In other words, the crucial element to this problem is how to define the term “obtaining” which clearly alludes to the act of collecting and gathering already existing data prior to the creation of the database in question.[8] Interestingly, in 2005 the Landgericht (district court) of Munich[9] issued a decision in relation to geographical maps which could shed some light on our discussion.  In this case, the federal state of Bavaria was producing topographic maps of Bavaria in printed form. The defendant, on the other hand, copied information from the plaintiff’s maps and published it in tourist guides. As a consequence, the plaintiff argued the infringement of the database right.  According to the Landgericht, the investment in obtaining the relevant data through aerial photography is not considered an investment in the creation of new data, since the data already existed and anybody with certain skills and knowledge, providing a similar investment, would have come to the same results. Therefore geographic maps are protected by a sui generis right. Since this case concerns data taken directly from nature, it could be argued, by analogy, that biological databases are privileged by database protection on the grounds that anybody with similar scientific skills is able to obtain the same biological data.[10]

The German interpretation is a good starting point to begin solving this dilemma. However, regarding biological databases, it seems more complicated to distinguish whether the data has been “obtained” or “created”. This problem should be analysed on a case by case basis, since the biological data can indeed derive from different sources. For example, data collected from other databases clearly falls under the definition of “obtained” whereas the situation is not that clear for the data directly coming from experimental work (e.g. sequencing projects). It is hoped that close cooperation between the scientific and legal communities will soon establish specific directives aimed at clarifying the numerous unresolved issues concerning the protection of biological databases.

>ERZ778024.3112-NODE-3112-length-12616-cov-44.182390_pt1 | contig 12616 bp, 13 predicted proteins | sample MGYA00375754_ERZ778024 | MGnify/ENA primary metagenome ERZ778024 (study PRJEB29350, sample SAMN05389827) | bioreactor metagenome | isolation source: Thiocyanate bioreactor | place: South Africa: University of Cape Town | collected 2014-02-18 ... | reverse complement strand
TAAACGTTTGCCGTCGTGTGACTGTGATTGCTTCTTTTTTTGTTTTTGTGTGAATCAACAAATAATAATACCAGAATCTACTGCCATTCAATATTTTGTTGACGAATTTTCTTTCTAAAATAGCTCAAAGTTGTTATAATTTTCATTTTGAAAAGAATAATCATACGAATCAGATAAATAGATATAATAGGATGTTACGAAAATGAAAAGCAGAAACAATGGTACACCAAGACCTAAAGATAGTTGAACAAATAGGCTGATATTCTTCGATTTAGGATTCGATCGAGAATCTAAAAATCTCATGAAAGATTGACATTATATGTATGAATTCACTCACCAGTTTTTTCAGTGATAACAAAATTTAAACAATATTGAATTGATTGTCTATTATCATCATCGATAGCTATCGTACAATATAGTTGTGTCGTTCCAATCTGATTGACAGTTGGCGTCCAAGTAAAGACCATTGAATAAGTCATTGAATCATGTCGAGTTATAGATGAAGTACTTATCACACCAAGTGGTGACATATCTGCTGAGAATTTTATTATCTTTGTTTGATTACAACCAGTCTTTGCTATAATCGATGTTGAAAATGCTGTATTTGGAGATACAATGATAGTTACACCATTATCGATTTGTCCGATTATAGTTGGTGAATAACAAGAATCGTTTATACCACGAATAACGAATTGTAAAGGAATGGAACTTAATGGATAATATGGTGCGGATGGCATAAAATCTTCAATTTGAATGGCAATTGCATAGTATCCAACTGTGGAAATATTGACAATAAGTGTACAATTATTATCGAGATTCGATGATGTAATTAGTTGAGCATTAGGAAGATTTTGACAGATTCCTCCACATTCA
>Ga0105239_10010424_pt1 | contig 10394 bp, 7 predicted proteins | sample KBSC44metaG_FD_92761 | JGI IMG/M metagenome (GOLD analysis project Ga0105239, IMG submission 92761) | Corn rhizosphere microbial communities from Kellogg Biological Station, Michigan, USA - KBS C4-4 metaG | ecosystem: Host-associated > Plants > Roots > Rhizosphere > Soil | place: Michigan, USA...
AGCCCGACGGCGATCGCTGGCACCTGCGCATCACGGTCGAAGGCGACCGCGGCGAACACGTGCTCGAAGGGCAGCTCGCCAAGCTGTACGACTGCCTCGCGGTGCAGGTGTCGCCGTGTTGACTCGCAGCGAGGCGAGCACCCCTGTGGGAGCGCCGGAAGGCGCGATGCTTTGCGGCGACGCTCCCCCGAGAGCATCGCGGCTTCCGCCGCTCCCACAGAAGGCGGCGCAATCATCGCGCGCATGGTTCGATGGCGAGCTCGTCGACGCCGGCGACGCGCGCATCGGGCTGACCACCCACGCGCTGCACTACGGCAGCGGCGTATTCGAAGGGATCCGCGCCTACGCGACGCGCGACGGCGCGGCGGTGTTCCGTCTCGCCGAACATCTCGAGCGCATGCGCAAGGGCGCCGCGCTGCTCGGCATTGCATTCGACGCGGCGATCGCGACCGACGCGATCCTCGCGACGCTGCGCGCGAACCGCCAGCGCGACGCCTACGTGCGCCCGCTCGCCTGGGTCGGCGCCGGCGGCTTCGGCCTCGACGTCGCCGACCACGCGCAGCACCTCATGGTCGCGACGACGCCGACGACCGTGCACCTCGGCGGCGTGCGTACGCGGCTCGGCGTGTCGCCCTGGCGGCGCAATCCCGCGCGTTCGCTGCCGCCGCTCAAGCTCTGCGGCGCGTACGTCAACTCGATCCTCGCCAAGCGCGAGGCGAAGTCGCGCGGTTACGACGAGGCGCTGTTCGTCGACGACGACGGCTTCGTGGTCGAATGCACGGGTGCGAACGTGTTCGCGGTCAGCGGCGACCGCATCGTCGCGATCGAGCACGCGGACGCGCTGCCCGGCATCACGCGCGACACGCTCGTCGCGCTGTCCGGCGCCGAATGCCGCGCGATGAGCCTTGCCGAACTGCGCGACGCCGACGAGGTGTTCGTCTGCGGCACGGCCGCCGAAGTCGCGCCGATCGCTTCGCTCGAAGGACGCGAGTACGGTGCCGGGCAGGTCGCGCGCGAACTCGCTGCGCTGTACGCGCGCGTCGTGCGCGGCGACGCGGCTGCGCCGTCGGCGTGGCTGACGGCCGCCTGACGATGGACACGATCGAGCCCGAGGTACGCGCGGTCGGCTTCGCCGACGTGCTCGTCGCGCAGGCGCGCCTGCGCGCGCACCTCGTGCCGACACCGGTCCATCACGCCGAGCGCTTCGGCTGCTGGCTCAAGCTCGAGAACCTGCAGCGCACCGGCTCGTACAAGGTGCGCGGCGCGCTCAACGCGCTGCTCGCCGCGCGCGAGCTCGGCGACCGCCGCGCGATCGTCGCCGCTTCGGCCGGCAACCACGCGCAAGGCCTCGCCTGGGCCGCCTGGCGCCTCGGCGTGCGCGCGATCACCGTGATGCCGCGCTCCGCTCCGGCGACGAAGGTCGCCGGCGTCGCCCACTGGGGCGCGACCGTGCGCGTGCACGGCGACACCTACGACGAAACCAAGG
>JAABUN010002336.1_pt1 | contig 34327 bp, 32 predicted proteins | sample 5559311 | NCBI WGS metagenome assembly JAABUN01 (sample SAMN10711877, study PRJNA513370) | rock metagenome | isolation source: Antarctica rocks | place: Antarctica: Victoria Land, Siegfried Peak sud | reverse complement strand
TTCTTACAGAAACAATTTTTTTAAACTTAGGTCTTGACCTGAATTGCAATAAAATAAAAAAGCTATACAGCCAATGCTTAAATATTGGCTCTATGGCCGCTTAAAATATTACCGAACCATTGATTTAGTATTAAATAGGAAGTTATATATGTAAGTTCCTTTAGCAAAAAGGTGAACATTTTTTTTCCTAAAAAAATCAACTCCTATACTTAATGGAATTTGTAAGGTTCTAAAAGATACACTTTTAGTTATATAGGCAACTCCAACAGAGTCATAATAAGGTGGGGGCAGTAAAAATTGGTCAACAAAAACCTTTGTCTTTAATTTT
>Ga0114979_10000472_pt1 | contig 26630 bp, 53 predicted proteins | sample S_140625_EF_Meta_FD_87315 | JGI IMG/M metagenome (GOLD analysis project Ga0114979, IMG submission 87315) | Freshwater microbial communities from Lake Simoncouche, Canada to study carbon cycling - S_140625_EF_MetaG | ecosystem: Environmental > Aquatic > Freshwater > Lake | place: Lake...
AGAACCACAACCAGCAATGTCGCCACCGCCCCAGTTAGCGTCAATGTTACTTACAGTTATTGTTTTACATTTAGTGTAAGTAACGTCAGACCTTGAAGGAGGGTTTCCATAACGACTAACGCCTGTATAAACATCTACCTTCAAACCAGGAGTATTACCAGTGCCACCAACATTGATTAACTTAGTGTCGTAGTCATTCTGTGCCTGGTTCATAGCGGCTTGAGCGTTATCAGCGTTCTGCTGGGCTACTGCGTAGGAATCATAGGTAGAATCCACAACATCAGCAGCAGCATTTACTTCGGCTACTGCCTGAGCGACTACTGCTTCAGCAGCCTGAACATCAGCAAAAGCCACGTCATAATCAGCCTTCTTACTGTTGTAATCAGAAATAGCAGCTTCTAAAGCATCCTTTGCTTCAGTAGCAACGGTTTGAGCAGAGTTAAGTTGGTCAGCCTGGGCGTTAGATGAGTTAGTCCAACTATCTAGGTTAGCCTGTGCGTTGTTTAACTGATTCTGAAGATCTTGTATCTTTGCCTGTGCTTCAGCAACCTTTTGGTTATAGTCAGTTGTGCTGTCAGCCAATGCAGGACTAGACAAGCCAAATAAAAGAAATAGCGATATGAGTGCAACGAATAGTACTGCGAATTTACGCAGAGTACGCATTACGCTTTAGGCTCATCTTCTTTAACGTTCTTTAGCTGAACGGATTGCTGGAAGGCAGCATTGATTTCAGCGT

* Michele Oliva is at the Department of Plant Physiology, Ruhr University Bochum, Universitaetsstrasse 150, D-44801 Bochum, Germany. Marcelo Corrales is at the Institute for Legal Informatics, Koenigsworther Platz 1, D-30167 Hannover, Germany. Correspondence should be addressed to M.C. corrales@iri.uni-hannover.de. Special thanks to Dr. Nils Hoppe who underwent the troublesome procedure of reading and correcting this paper.

[1] Directive 96/9/EC of the European Parliament and of the Council of 11 March 1996 on the Legal Protection of Databases (hereafter, Database Directive).

[2] Art 7 of the Database Directive.

[3] Ibid, Recitals 7 and 40.

[4] J A Bovenberg, “Blood, Sweat and Grants – ‘Honest Jim’ and the European Database-Right” (2005) 1 Genomics, Society & Policy 1-28, at 17.

[5] J A Bovenberg, “Should Companies Set up Databases in Europe” (2000) 18 Natural Biotechnology 907.

[6] Fixtures Marketing Ltd v Oy Veikkaus Ab Case C-46/02 (Finland), Fixtures Marketing Ltd v AB Svenska Spel Case C-338/02 (Sweden), Fixtures Marketing Ltd v OPAP Case C-444/02 (Greece), The British Horse-racing Board Ltd v William Hill Organization Ltd Case C-203/02 (United Kingdom).

[7] M J Davison and P B Hugenholtz, “Football Fixtures, Horseraces and Spin-offs: The ECJ Domesticates the Database Right” (2005) 27 European Intellectual Property Review 113-118.

[8]  P B Hugenholtz, “Abuse of Database Right: Sole-source Information Banks under the EU Database Directive” (2004) available at http://www.ivir.nl/publications/hugenholtz/ abuseofdatabaseright.html (accessed 28 Aug 09).

[9]  Landgericht München I, Urteil vom 9. 11. 2005 – 21 O 7402/02 (Topografische Kartenblätter), GRUR 2006, 225

[10] M Corrales and A Frakgouli, Legal Issues in Biological Databases: A Sui Generis Approach, Paper presented at the 2nd International Seminar of Information Law” ISIL, Corfu, Greece, 26 June 2009, pp. 6-10.

Law Meets Biology: Are Our Databases Eligible For Legal Protection?